Zuckerberg has since said he would be open to government regulation related to ad transparency., saying “I’m not sure we shouldn’t be regulated,” while adding that he’d consider testifying before Congress, if he was the person at Facebook with the most information about the topic in question. Senators such as Democrats Amy Klobuchar and Mark Warner, have called for Zuckerberg to testify.

Here are some highlights of various interviews Zuckerberg has given in the past few days, courtesy of The Verge:

  • He told multiple outlets that he would be willing to testify before Congress.
  • He said the company would notify everyone whose data was improperly used.
  • He told CNN he did not totally oppose regulation. “I’m not sure we shouldn’t be regulated,” he said. “There are things like ad transparency regulation that I would love to see.”
  • He expressed regret for not investigating further when Cambridge Analytica’s deception had first come to light in 2015. “I think this was clearly a mistake in retrospect,” Zuckerberg told CNN. “We need to make sure we don’t make that mistake ever again.”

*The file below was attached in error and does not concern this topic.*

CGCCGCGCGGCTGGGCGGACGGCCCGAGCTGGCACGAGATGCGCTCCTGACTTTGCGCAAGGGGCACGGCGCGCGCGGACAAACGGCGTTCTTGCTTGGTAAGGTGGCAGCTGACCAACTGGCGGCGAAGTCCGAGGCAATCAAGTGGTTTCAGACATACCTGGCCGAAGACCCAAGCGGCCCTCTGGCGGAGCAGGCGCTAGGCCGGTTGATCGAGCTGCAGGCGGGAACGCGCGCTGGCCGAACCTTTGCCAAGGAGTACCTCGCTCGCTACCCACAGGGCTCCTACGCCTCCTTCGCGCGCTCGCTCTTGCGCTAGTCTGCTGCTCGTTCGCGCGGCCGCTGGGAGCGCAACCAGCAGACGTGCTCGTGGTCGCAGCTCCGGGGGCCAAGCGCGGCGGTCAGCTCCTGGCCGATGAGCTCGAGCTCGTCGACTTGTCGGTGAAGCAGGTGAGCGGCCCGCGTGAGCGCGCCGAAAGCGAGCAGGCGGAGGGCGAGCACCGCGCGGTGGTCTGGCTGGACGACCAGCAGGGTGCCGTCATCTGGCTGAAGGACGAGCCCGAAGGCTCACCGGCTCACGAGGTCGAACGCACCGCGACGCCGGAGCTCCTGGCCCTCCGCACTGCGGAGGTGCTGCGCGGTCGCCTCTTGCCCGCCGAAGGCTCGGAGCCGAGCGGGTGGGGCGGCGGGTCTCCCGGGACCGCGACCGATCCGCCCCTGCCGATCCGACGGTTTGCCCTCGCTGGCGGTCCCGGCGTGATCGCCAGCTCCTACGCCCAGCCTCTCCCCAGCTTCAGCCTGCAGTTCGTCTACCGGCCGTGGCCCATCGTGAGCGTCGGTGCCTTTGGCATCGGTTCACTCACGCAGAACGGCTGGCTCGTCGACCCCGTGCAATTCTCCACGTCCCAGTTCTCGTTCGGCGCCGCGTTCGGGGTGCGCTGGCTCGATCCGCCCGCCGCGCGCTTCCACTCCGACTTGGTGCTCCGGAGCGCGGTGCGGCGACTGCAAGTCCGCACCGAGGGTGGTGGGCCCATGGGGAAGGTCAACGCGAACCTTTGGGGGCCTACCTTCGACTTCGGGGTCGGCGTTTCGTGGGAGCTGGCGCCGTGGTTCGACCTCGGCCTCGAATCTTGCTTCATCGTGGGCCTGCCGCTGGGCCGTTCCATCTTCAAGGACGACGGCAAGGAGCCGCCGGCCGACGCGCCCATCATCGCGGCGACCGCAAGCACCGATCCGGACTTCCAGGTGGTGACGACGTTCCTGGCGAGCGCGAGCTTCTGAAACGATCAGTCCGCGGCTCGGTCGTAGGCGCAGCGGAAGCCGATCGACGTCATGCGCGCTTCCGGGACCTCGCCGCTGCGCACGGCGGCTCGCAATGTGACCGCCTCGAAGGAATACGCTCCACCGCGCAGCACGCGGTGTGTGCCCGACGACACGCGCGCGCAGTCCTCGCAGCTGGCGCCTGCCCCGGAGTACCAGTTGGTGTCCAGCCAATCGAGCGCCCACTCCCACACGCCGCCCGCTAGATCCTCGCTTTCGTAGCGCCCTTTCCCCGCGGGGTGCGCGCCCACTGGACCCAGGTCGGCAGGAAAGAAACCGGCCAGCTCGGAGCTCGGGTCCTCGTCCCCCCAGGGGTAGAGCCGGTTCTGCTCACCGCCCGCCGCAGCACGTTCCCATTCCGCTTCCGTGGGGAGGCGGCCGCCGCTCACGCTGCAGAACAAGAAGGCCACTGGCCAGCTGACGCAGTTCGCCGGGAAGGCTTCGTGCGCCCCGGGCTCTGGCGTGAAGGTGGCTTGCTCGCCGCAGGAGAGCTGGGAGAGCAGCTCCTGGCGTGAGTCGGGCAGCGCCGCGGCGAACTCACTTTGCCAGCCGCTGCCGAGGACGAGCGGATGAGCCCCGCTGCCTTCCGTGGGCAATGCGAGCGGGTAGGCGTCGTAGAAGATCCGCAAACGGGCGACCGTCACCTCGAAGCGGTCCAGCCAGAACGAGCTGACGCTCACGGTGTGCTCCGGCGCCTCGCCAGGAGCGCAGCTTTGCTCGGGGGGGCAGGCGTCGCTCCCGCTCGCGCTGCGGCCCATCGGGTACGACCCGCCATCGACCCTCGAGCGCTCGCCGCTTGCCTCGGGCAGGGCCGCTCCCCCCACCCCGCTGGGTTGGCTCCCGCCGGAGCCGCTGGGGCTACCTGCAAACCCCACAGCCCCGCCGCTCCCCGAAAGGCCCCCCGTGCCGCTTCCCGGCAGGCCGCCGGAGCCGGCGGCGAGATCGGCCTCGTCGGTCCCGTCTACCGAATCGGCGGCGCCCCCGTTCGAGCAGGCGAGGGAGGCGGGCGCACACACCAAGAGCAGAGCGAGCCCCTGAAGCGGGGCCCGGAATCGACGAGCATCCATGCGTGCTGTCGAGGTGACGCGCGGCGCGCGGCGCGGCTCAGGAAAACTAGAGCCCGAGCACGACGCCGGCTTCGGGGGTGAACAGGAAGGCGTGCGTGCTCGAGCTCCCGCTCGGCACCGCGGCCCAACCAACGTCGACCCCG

• He expressed confidence Facebook could be protected from bad actors ahead of the midterm elections. “This isn’t rocket science. There’s a lot of hard work we have to do to make it harder for nation-states like Russia to do election interference,” he told CNN. “But we can get in front of this.”
  • He told The New York Times that Facebook would double its security force this year, adding: “We’ll have more than 20,000 people working on security and community operations by the end of the year, I think we have about 15,000 now.”
  • He told the Times that the company had deployed unspecified new artificial intelligence to fight bad actors in the recent Alabama Senate election: “In last year, in 2017 with the special election in Alabama, we deployed some new A.I. tools to identify fake accounts and false news, and we found a significant number of Macedonian accounts that were trying to spread false news, and were able to eliminate those. And that, actually, is something I haven’t talked about publicly before, so you’re the first people I’m telling about that.”